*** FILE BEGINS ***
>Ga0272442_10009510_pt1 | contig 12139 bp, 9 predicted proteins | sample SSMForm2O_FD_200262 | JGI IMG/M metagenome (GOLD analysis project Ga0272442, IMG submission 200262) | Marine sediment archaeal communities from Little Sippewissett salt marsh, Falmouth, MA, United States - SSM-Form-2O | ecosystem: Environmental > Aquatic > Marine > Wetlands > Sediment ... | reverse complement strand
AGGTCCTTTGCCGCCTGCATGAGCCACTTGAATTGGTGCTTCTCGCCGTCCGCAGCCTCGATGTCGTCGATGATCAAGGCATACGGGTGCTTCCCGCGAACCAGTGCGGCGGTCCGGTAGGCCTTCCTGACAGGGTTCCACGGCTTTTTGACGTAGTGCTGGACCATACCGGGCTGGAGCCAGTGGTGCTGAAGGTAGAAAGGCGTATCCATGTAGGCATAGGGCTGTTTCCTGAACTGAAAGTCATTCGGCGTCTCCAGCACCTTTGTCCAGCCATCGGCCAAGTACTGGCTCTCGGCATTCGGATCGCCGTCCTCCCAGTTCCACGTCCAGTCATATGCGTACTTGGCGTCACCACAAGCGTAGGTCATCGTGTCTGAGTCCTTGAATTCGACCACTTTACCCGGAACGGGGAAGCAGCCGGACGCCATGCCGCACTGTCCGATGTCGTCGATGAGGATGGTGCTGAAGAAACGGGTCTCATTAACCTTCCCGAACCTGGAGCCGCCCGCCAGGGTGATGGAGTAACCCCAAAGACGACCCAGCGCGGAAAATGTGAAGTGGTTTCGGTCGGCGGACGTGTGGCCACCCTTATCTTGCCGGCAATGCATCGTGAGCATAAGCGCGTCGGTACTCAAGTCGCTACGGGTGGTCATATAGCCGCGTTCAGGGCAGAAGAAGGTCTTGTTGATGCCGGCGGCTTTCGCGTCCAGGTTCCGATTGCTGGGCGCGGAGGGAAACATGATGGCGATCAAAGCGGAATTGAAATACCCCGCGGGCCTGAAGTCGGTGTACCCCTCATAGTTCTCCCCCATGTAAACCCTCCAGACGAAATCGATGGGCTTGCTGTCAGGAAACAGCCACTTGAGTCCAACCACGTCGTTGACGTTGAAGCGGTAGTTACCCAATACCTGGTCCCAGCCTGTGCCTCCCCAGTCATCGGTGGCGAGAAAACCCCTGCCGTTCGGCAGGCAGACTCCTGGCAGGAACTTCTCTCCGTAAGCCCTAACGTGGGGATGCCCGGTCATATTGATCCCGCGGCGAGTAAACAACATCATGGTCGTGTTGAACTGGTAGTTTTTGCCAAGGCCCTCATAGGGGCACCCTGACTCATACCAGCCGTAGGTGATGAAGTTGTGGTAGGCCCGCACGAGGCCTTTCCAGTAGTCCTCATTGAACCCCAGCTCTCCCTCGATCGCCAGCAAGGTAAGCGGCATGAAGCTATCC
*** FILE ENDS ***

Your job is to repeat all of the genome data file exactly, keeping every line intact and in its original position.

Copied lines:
>Ga0272442_10009510_pt1 | contig 12139 bp, 9 predicted proteins | sample SSMForm2O_FD_200262 | JGI IMG/M metagenome (GOLD analysis project Ga0272442, IMG submission 200262) | Marine sediment archaeal communities from Little Sippewissett salt marsh, Falmouth, MA, United States - SSM-Form-2O | ecosystem: Environmental > Aquatic > Marine > Wetlands > Sediment ... | reverse complement strand
AGGTCCTTTGCCGCCTGCATGAGCCACTTGAATTGGTGCTTCTCGCCGTCCGCAGCCTCGATGTCGTCGATGATCAAGGCATACGGGTGCTTCCCGCGAACCAGTGCGGCGGTCCGGTAGGCCTTCCTGACAGGGTTCCACGGCTTTTTGACGTAGTGCTGGACCATACCGGGCTGGAGCCAGTGGTGCTGAAGGTAGAAAGGCGTATCCATGTAGGCATAGGGCTGTTTCCTGAACTGAAAGTCATTCGGCGTCTCCAGCACCTTTGTCCAGCCATCGGCCAAGTACTGGCTCTCGGCATTCGGATCGCCGTCCTCCCAGTTCCACGTCCAGTCATATGCGTACTTGGCGTCACCACAAGCGTAGGTCATCGTGTCTGAGTCCTTGAATTCGACCACTTTACCCGGAACGGGGAAGCAGCCGGACGCCATGCCGCACTGTCCGATGTCGTCGATGAGGATGGTGCTGAAGAAACGGGTCTCATTAACCTTCCCGAACCTGGAGCCGCCCGCCAGGGTGATGGAGTAACCCCAAAGACGACCCAGCGCGGAAAATGTGAAGTGGTTTCGGTCGGCGGACGTGTGGCCACCCTTATCTTGCCGGCAATGCATCGTGAGCATAAGCGCGTCGGTACTCAAGTCGCTACGGGTGGTCATATAGCCGCGTTCAGGGCAGAAGAAGGTCTTGTTGATGCCGGCGGCTTTCGCGTCCAGGTTCCGATTGCTGGGCGCGGAGGGAAACATGATGGCGATCAAAGCGGAATTGAAATACCCCGCGGGCCTGAAGTCGGTGTACCCCTCATAGTTCTCCCCCATGTAAACCCTCCAGACGAAATCGATGGGCTTGCTGTCAGGAAACAGCCACTTGAGTCCAACCACGTCGTTGACGTTGAAGCGGTAGTTACCCAATACCTGGTCCCAGCCTGTGCCTCCCCAGTCATCGGTGGCGAGAAAACCCCTGCCGTTCGGCAGGCAGACTCCTGGCAGGAACTTCTCTCCGTAAGCCCTAACGTGGGGATGCCCGGTCATATTGATCCCGCGGCGAGTAAACAACATCATGGTCGTGTTGAACTGGTAGTTTTTGCCAAGGCCCTCATAGGGGCACCCTGACTCATACCAGCCGTAGGTGATGAAGTTGTGGTAGGCCCGCACGAGGCCTTTCCAGTAGTCCTCATTGAACCCCAGCTCTCCCTCGATCGCCAGCAAGGTAAGCGGCATGAAGCTATCC